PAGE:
The (second) first day of school

Photo of Lily by Lara McCoy

Photo of Lily by Lara McCoy

For bilingual children, the beginning of September means another year of balancing expectations and assignments in two language and two educational systems.

Some parents raise bilingual children by each speaking a different language to the child; others allow their children to learn by osmosis, through living in a foreign country or having a nanny who speaks a different language than the parents; some parents hire tutors or sign their children up for after-school classes. And then there are parents like us, who approach bilingual education with a fervor sometimes known as “the zeal of the convert.” This philosophy, combined with the experience of moving to Moscow with a few semesters of college Russian, is how, on the morning of Sept. 1, two American-born adults with no Russian ancestry, arrived at the gates of the Russian Embassy, hand-in-hand with two little blonde girls wearing white blouses, navy skirts and enormous white hair bows.

There is no place in Washington that reminds me more of Russia than the courtyard of the Russian Embassy on Sept. 1. Maybe it is because this scene, this unique mix of big party and solemn occasion, plays out in the same way on the same day all over Russia. There is no such uniformity on the first day of school in America. To begin with, the first day of school in the United States isn’t even a single day. The children don’t bring flowers to their teachers; the principal doesn’t make a speech. You show up, the bell rings, class begins.

After the celebratory mood of the first day wears off and the long evenings of homework after homework start, my husband and I often ask each other why we do it, why we chose for our daughters to go to formal Russian school and study the Russian standard curriculum rather than just taking language classes or speaking to their nanny. There are perfectly acceptable answers, like the fact that our girls have been bilingual from birth and we don’t want them to lose the language or the many benefits of bilingualism. There is our desire for them to be literate, unlike some heritage speakers we have known who speak just fine, but can’t read or write very well. And there is the thought that if we ever do move back to Moscow, they will be ready to go straight back into Russian public school. Honestly, we probably chose this particular program because we considered it the very best and it had the added benefit of being walking distance from our house.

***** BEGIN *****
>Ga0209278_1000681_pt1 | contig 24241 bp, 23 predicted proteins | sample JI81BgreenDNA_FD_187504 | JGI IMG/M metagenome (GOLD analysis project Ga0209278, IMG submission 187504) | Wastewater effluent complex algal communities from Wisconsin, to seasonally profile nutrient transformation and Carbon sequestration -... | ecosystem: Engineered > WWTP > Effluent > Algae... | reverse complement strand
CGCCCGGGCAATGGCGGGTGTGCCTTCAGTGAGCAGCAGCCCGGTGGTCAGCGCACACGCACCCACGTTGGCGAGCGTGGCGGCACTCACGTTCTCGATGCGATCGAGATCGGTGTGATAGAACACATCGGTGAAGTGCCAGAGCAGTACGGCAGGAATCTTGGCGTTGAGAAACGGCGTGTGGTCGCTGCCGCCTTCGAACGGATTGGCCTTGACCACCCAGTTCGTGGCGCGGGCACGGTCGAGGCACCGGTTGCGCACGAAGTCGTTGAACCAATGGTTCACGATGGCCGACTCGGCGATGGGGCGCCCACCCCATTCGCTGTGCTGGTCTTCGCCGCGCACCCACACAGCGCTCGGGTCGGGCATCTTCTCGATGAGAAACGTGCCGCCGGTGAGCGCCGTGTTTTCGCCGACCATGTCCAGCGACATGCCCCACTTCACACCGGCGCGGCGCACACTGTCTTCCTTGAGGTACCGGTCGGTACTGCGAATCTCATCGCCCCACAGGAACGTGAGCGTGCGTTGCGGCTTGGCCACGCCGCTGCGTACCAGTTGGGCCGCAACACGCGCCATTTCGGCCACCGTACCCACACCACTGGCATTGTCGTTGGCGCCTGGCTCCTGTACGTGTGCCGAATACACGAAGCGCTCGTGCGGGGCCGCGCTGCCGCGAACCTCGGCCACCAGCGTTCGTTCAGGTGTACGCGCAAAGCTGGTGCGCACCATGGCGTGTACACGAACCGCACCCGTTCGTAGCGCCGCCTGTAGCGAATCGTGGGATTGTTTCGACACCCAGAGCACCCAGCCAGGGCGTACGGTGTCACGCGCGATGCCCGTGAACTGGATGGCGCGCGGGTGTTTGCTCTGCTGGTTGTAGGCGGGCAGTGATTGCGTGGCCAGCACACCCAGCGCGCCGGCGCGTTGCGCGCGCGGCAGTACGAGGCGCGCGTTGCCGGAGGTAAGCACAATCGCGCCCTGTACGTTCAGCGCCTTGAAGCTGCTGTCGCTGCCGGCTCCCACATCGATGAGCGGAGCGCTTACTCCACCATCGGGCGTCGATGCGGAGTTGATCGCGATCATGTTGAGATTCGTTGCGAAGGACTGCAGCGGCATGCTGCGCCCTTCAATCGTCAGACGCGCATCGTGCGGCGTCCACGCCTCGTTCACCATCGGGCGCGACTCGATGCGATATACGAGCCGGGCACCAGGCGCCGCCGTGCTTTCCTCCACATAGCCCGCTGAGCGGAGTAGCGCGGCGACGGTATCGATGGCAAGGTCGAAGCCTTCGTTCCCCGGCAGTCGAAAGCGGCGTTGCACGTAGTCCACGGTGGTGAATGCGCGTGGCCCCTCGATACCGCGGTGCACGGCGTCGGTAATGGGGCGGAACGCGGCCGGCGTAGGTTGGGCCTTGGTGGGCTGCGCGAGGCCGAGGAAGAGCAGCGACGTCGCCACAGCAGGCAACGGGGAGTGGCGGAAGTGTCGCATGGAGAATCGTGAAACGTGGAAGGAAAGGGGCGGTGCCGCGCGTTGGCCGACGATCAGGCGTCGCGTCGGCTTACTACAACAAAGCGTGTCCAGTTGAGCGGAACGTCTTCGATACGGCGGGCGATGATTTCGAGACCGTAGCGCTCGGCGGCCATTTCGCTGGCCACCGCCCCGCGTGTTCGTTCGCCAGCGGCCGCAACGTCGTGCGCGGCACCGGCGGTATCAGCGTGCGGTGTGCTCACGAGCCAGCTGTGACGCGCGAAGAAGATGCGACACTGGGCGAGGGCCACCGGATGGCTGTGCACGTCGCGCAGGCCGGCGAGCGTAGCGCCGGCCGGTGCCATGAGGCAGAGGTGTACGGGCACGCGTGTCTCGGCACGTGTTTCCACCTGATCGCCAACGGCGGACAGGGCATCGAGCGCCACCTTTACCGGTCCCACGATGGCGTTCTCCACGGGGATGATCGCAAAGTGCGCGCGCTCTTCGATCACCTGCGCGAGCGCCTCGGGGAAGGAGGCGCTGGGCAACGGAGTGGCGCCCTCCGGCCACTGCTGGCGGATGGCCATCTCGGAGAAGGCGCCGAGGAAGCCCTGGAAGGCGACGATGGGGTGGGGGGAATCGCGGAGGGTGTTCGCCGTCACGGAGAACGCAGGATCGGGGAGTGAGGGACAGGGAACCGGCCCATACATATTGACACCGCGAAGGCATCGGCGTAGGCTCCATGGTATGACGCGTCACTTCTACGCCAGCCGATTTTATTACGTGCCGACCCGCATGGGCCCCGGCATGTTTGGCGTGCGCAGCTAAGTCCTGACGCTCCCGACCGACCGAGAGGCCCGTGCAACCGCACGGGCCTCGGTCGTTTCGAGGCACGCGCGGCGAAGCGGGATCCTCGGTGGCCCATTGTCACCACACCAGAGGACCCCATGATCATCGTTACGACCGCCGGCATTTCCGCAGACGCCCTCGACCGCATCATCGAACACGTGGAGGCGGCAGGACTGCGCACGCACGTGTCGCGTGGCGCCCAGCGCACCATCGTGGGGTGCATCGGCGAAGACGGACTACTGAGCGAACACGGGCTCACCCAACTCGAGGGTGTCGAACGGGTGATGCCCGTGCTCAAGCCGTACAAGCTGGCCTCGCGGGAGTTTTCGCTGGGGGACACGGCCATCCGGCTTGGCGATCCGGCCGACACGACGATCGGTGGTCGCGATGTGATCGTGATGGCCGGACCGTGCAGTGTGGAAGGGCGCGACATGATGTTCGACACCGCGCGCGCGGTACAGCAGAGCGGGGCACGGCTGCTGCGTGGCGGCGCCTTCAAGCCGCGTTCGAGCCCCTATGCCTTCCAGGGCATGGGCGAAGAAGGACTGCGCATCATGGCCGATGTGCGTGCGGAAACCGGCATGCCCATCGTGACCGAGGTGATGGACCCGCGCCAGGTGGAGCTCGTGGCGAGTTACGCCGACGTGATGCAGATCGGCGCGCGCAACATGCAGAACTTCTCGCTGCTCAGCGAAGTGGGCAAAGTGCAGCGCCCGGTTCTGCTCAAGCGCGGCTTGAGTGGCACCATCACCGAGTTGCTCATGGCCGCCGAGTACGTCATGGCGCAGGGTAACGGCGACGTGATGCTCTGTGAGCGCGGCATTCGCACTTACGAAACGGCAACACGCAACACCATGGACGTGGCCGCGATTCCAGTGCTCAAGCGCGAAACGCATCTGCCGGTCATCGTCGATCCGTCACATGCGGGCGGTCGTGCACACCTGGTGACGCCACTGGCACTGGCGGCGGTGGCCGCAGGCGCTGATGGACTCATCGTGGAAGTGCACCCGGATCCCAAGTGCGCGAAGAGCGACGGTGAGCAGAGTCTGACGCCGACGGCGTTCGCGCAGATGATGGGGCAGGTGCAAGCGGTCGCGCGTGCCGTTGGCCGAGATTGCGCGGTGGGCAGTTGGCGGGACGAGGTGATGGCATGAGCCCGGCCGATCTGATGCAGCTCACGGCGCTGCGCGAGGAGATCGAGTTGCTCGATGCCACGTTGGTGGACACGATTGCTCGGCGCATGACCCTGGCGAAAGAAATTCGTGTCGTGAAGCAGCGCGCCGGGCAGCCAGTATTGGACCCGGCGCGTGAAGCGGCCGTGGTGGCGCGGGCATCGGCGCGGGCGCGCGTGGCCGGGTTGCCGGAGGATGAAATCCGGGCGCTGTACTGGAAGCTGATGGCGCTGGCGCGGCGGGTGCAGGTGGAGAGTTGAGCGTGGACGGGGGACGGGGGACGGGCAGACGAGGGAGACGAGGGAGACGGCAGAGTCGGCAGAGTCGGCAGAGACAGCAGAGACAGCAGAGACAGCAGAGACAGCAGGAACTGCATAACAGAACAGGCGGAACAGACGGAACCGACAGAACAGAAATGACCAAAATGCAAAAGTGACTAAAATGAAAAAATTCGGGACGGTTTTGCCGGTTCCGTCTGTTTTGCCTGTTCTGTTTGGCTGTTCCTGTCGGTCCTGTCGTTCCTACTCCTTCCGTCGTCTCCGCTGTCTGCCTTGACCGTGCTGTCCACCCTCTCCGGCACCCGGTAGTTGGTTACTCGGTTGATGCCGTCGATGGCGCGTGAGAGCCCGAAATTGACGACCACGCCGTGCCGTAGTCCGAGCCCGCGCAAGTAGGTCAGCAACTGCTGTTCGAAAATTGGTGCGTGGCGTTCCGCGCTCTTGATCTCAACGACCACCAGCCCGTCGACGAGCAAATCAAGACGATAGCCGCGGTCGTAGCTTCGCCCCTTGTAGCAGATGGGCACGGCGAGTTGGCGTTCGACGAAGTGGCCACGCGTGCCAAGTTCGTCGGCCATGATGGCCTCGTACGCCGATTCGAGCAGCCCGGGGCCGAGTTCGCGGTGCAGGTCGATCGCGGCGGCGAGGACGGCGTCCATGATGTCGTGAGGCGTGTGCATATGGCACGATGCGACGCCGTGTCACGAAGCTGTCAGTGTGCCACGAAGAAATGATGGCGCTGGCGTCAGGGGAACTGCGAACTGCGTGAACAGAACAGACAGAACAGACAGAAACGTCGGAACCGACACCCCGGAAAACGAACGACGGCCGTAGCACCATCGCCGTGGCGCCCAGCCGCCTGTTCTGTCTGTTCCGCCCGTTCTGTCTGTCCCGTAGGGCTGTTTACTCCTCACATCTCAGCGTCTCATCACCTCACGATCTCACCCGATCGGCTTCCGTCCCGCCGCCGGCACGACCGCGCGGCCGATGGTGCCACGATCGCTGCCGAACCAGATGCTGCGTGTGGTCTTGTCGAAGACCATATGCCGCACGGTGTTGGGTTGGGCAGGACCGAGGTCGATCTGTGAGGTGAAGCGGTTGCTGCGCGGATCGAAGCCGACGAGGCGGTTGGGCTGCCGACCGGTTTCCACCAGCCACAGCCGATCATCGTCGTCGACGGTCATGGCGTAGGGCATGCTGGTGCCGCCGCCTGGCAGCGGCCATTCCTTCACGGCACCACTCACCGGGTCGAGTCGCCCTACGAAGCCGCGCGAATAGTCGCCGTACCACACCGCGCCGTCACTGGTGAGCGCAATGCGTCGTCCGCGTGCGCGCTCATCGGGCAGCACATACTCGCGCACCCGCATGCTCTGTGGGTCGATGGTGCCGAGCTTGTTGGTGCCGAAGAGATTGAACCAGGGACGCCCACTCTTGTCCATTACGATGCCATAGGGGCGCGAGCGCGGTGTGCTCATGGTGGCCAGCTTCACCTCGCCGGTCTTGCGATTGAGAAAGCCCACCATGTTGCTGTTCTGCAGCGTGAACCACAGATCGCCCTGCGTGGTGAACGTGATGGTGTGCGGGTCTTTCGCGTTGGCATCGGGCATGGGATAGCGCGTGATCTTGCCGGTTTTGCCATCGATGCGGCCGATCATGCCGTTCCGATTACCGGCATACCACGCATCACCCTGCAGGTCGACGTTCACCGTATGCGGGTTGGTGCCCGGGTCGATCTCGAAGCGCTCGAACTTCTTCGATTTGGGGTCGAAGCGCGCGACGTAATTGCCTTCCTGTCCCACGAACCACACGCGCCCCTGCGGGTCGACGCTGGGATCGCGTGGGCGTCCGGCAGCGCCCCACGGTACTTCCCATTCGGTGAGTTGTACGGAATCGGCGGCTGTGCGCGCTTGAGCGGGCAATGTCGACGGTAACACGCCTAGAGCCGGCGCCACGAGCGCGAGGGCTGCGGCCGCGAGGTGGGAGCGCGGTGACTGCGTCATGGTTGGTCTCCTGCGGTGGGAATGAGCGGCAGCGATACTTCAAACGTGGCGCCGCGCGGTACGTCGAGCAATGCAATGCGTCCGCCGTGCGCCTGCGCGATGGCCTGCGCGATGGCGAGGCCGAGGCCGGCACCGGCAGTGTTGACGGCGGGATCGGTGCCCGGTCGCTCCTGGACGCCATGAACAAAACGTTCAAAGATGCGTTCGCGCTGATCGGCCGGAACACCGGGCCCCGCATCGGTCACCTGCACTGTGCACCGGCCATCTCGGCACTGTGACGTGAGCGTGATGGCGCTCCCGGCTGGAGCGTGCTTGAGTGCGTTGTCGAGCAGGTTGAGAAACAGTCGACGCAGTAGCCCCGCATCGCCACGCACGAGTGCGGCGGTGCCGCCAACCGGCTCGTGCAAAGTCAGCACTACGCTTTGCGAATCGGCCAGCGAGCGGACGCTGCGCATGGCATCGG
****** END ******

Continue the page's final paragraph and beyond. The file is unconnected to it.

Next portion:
But we keep with it because of another reason, one we didn’t grasp at first: The understanding that being bilingual only goes so far if you aren’t bi-cultural as well.

Katya and Lily on the first day of American school. Photo by Lara McCoy

Since my daughters started Russian school, I have a much more intimate understanding of my Russian friends. At one publication I worked for in Moscow, our small team would have a cookout in the forest every summer. While waiting for the meat to cook, my co-workers would always play games. One in particular involved literary references. It was kind of like charades, but harder. No matter how good my Russian became, I could never play. I simply didn’t have the cultural references. And I wondered how it was that they all knew the same plays, stories and poems. Last spring, listening to the seven-year-olds in my daughter’s class recite Pushkin and distinguish between the works of Lermontov and Tolstoy during the ceremony that marks the end of their study of the alphabet, I finally understood.

Lara's kids leaving for Russian school

...and the first day of Russian school

Likewise, I always found it strange that from the second day of my Russian language class – in graduate school – we had to read and write in cursive. How useful would that be? As it turns out, it was very useful. Every document posted to the door of my Moscow apartment building, every note that came across my desk, was written in the same neat cursive. But how is it that all Russians have exactly the same handwriting? Watching my daughter copy page after page of small round letters every night for six months, I knew.

It’s possible – even easy – to argue that putting my daughters through the process of learning two curriculums in two languages through two completely different educational philosophies will do more harm than good – that they will be behind in both languages, that their self-esteem will suffer, that they will have a confused sense of identity.  I prefer to believe that the benefits of being able to seamlessly move between two languages and cultures will far outweigh whatever challenges they face in the process, that it will give them opportunities I didn’t have.

And so, every Tuesday and Thursday from September to June, I pull the car up to a pair of tall, black gates just off Wisconsin Avenue.  My daughters get out of the car, walk up to a speakerphone, give their names and disappear. If someone has forgotten her backpack, or her snack money, or her homework, it is too late. I do not have permission to follow them. There is no stranger feeling than watching your child go through a gate you cannot enter. And yet, that’s what parents do. One way or another – soft nudging, cheery encouragement, physical pain – we bring our children to the doors of the experiences that shape their lives. But only they can walk through. 

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